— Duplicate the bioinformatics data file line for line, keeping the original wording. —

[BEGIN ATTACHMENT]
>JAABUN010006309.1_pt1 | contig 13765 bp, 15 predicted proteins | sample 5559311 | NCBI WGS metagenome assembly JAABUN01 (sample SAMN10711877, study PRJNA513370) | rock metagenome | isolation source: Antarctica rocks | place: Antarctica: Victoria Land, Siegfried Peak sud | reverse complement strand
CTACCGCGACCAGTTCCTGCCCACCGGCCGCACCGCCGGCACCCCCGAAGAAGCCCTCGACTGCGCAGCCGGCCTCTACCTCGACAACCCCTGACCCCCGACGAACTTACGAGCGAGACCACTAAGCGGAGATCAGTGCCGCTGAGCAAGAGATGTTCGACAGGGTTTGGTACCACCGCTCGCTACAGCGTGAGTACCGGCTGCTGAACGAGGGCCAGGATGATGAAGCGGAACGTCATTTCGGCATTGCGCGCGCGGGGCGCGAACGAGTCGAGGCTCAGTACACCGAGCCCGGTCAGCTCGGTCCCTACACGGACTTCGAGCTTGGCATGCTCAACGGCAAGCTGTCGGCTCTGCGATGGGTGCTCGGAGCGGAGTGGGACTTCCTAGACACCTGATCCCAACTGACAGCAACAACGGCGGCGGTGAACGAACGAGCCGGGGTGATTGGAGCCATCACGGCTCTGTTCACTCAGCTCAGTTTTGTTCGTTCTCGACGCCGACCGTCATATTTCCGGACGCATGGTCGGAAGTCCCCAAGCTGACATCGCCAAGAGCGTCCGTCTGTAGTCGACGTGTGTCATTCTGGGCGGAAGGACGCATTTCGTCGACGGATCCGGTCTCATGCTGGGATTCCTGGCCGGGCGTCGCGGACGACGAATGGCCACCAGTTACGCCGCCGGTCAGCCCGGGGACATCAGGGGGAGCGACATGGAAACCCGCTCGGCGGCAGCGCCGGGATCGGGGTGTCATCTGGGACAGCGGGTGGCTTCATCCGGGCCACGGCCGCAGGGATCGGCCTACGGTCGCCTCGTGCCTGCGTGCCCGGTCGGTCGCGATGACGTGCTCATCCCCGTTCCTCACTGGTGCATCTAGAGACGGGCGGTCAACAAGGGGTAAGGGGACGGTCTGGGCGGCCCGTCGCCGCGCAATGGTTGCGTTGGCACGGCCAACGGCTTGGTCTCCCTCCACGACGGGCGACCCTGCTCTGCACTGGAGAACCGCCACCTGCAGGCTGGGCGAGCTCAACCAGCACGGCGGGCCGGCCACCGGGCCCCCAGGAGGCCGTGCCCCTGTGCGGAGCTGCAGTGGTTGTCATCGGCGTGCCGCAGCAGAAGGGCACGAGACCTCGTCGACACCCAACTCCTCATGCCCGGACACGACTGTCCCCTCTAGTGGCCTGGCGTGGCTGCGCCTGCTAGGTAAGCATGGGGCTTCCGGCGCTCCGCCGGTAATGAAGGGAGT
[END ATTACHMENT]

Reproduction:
>JAABUN010006309.1_pt1 | contig 13765 bp, 15 predicted proteins | sample 5559311 | NCBI WGS metagenome assembly JAABUN01 (sample SAMN10711877, study PRJNA513370) | rock metagenome | isolation source: Antarctica rocks | place: Antarctica: Victoria Land, Siegfried Peak sud | reverse complement strand
CTACCGCGACCAGTTCCTGCCCACCGGCCGCACCGCCGGCACCCCCGAAGAAGCCCTCGACTGCGCAGCCGGCCTCTACCTCGACAACCCCTGACCCCCGACGAACTTACGAGCGAGACCACTAAGCGGAGATCAGTGCCGCTGAGCAAGAGATGTTCGACAGGGTTTGGTACCACCGCTCGCTACAGCGTGAGTACCGGCTGCTGAACGAGGGCCAGGATGATGAAGCGGAACGTCATTTCGGCATTGCGCGCGCGGGGCGCGAACGAGTCGAGGCTCAGTACACCGAGCCCGGTCAGCTCGGTCCCTACACGGACTTCGAGCTTGGCATGCTCAACGGCAAGCTGTCGGCTCTGCGATGGGTGCTCGGAGCGGAGTGGGACTTCCTAGACACCTGATCCCAACTGACAGCAACAACGGCGGCGGTGAACGAACGAGCCGGGGTGATTGGAGCCATCACGGCTCTGTTCACTCAGCTCAGTTTTGTTCGTTCTCGACGCCGACCGTCATATTTCCGGACGCATGGTCGGAAGTCCCCAAGCTGACATCGCCAAGAGCGTCCGTCTGTAGTCGACGTGTGTCATTCTGGGCGGAAGGACGCATTTCGTCGACGGATCCGGTCTCATGCTGGGATTCCTGGCCGGGCGTCGCGGACGACGAATGGCCACCAGTTACGCCGCCGGTCAGCCCGGGGACATCAGGGGGAGCGACATGGAAACCCGCTCGGCGGCAGCGCCGGGATCGGGGTGTCATCTGGGACAGCGGGTGGCTTCATCCGGGCCACGGCCGCAGGGATCGGCCTACGGTCGCCTCGTGCCTGCGTGCCCGGTCGGTCGCGATGACGTGCTCATCCCCGTTCCTCACTGGTGCATCTAGAGACGGGCGGTCAACAAGGGGTAAGGGGACGGTCTGGGCGGCCCGTCGCCGCGCAATGGTTGCGTTGGCACGGCCAACGGCTTGGTCTCCCTCCACGACGGGCGACCCTGCTCTGCACTGGAGAACCGCCACCTGCAGGCTGGGCGAGCTCAACCAGCACGGCGGGCCGGCCACCGGGCCCCCAGGAGGCCGTGCCCCTGTGCGGAGCTGCAGTGGTTGTCATCGGCGTGCCGCAGCAGAAGGGCACGAGACCTCGTCGACACCCAACTCCTCATGCCCGGACACGACTGTCCCCTCTAGTGGCCTGGCGTGGCTGCGCCTGCTAGGTAAGCATGGGGCTTCCGGCGCTCCGCCGGTAATGAAGGGAGT